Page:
Trump Administration’s First (Unofficial) Day in Washington
Spokesman clashes with Schumer; press credentials get you to nowhere

Several temporary toilets placed on Capitol grounds for the Inauguration have been labeled “Trump’s Tower” with a marker. (Bill Clark/CQ Roll Call)

Inauguration Day is Friday but the Trump administration’s first official day in Washington was Thursday, as the incoming team clashed with Senate Democrats over its Cabinet nominations.

“There is no excuse,” White House Press Secretary-designee Sean Spicer said, for what he dubbed “delay tactics” by Senate Democrats on some of President-elect Donald Trump’s Cabinet selections. Spicer was in mid-administration form as he added that the Democrats’ tactics “call into question” whether they want a “government of continuity.”

Senate to Vote on at Least Two Cabinet Nominees Friday
Democrats are calling for more time to vet controversial nominees

Schumer said Democrats want more time to vet nominees. (Tom Williams/CQ Roll Call)

The Senate is expected to vote on at least two of President-elect Donald Trump’s Cabinet nominees after he is sworn in on Friday. 

Senate Minority Leader Charles E. Schumer said Thursday that he expected votes on retired Gens. John Kelly to be the next Homeland Security secretary and James Mattis to lead the Defense Department. Schumer also said debate will begin on Kansas Rep. Mike Pompeo’s nomination to be the CIA director, with a vote possible on Friday or early next week.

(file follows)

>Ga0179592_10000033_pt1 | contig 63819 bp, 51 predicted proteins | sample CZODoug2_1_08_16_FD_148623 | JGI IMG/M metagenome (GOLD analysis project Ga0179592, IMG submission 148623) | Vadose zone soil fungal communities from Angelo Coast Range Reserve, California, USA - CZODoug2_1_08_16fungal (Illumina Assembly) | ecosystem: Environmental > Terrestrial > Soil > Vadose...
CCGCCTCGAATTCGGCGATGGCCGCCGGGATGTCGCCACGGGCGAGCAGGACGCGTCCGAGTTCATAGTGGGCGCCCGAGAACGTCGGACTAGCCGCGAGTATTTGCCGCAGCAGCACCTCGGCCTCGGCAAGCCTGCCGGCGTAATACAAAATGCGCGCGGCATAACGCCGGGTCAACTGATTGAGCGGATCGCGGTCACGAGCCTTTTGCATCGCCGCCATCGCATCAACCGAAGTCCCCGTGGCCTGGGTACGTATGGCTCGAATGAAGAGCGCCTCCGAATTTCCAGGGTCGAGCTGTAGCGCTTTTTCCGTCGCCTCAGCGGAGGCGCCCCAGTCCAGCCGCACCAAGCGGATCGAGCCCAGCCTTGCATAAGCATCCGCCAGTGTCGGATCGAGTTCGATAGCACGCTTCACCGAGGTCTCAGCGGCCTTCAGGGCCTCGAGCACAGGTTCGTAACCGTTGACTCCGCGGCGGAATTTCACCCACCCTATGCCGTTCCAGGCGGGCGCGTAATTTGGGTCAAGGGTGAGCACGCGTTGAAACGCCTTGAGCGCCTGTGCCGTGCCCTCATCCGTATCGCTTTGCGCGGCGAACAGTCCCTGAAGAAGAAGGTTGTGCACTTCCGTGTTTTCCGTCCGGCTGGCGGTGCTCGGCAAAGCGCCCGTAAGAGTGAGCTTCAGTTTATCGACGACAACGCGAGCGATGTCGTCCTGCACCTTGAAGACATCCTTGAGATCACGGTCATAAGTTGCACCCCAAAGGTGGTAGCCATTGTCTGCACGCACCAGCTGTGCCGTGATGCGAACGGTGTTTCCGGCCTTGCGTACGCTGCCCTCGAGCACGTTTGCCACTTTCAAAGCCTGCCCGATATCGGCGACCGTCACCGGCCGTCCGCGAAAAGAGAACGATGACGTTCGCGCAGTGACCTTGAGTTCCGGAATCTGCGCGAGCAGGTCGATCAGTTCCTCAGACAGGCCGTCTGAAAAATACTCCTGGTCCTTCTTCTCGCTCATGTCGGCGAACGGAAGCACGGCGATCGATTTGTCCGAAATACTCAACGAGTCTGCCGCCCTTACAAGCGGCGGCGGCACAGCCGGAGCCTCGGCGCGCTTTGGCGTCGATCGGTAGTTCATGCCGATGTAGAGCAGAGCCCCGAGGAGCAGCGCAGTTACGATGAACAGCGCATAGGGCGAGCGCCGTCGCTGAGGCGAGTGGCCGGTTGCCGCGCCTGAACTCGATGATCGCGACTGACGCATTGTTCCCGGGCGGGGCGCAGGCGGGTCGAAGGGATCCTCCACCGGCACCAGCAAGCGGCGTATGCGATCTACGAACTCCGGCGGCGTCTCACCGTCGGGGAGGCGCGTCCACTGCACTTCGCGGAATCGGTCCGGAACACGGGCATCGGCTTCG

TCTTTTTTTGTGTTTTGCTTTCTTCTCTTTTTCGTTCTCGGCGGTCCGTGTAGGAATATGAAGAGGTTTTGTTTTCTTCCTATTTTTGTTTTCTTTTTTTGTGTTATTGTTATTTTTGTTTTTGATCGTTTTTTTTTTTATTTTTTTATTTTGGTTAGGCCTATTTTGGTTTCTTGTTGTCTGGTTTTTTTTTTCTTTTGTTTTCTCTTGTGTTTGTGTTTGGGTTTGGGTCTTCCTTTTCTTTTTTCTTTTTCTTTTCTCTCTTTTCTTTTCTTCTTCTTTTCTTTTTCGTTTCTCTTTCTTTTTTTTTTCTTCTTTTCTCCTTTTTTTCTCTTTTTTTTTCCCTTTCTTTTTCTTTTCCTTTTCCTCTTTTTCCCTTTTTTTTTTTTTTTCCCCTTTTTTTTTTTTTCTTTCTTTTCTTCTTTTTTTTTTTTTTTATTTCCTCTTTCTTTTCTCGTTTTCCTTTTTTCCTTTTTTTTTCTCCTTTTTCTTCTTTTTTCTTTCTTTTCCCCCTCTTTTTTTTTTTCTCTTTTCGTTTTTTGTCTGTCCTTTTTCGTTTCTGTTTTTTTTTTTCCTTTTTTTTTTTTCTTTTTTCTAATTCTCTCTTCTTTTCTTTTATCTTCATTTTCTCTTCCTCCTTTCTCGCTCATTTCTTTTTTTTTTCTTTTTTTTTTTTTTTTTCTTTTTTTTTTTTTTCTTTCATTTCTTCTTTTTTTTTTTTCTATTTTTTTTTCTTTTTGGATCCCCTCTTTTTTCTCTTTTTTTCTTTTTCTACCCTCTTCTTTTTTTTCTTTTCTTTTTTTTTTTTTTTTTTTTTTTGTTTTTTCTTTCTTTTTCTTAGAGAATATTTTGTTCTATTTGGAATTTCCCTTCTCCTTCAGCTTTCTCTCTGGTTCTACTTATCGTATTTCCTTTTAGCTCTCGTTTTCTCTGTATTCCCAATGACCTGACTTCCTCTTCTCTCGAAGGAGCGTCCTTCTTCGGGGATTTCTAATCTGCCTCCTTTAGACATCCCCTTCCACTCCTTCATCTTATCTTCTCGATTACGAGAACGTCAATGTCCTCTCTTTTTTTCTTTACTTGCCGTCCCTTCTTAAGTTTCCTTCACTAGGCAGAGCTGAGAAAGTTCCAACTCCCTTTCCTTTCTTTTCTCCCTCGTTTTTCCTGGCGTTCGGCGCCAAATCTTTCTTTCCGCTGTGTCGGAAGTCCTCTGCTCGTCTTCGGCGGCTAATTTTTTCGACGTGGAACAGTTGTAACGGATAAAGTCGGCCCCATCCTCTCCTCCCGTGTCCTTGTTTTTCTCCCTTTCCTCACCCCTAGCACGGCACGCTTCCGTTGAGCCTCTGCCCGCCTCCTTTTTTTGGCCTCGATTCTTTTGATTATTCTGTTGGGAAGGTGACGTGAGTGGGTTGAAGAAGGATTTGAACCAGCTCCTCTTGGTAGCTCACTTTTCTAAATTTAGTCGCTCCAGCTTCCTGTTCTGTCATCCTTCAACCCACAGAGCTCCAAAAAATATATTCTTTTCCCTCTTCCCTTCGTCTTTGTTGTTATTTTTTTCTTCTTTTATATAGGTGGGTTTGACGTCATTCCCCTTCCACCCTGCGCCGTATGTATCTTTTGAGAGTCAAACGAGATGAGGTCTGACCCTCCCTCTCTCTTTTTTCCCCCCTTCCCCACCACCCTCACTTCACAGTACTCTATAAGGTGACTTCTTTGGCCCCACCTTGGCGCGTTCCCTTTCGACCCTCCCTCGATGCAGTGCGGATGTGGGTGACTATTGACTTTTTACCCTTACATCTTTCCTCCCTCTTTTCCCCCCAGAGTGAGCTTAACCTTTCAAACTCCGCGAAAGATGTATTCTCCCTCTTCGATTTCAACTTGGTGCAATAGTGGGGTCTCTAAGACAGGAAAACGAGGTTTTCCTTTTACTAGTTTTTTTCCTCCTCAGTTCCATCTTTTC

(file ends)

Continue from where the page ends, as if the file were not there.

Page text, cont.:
Maine Gov. LePage Ups Ante About Lewis
Refuses to back down from earlier remarks about Lewis, says NAACP should apologize to white people

Rep. John Lewis, D-Ga., was criticized by Maine Gov. Paul LePage for not attending President Elect Donald Trump's inauguration. (Tom Williams/CQ Roll Call)

Maine Gov. Paul LePage is not backing down from comments he made about Rep. John Lewis boycotting incoming President Donald Trump’s inauguration.

On a radio interview last weekend, LePage said Lewis should remember that Republicans were the advocates for civil rights, the Portland Press Herald reported.

Graphic: How Trump Cabinet Compares to Other Presidents' First Cabinets
Expect fewer lawyers, more military experience

Steven Mnuchin, President-elect Donald Trump's nominee for Treasury secretary, spent time at Goldman Sachs and several hedge funds before getting nominated for Trump's Cabinet. (Tom Williams/CQ Roll Call)

By SEAN MCMINN and RANDY LEONARD CQ Roll Call

Donald Trump’s picks for his Cabinet have less government experience and schooling than the first Cabinets of the past three presidents. Trump's skews older, much wealthier and has fewer minorities.